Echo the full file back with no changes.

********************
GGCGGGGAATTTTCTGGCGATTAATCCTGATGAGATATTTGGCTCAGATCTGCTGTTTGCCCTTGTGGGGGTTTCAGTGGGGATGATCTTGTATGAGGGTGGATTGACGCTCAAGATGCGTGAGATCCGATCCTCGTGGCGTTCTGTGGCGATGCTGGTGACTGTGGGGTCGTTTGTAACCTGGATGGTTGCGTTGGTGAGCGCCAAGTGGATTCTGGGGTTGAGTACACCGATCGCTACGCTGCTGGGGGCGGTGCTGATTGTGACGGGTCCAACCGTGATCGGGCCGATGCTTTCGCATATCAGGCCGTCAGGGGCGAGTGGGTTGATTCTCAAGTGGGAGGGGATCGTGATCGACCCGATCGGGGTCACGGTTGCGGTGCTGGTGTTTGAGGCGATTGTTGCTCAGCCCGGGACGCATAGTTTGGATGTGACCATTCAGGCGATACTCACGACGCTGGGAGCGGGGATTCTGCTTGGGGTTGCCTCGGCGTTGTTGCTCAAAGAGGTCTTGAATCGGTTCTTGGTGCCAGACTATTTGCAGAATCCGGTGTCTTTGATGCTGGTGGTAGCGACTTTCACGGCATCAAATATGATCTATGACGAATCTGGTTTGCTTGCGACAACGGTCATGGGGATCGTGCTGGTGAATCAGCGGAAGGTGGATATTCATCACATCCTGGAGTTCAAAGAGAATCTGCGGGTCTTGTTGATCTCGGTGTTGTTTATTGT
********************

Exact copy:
GGCGGGGAATTTTCTGGCGATTAATCCTGATGAGATATTTGGCTCAGATCTGCTGTTTGCCCTTGTGGGGGTTTCAGTGGGGATGATCTTGTATGAGGGTGGATTGACGCTCAAGATGCGTGAGATCCGATCCTCGTGGCGTTCTGTGGCGATGCTGGTGACTGTGGGGTCGTTTGTAACCTGGATGGTTGCGTTGGTGAGCGCCAAGTGGATTCTGGGGTTGAGTACACCGATCGCTACGCTGCTGGGGGCGGTGCTGATTGTGACGGGTCCAACCGTGATCGGGCCGATGCTTTCGCATATCAGGCCGTCAGGGGCGAGTGGGTTGATTCTCAAGTGGGAGGGGATCGTGATCGACCCGATCGGGGTCACGGTTGCGGTGCTGGTGTTTGAGGCGATTGTTGCTCAGCCCGGGACGCATAGTTTGGATGTGACCATTCAGGCGATACTCACGACGCTGGGAGCGGGGATTCTGCTTGGGGTTGCCTCGGCGTTGTTGCTCAAAGAGGTCTTGAATCGGTTCTTGGTGCCAGACTATTTGCAGAATCCGGTGTCTTTGATGCTGGTGGTAGCGACTTTCACGGCATCAAATATGATCTATGACGAATCTGGTTTGCTTGCGACAACGGTCATGGGGATCGTGCTGGTGAATCAGCGGAAGGTGGATATTCATCACATCCTGGAGTTCAAAGAGAATCTGCGGGTCTTGTTGATCTCGGTGTTGTTTATTGT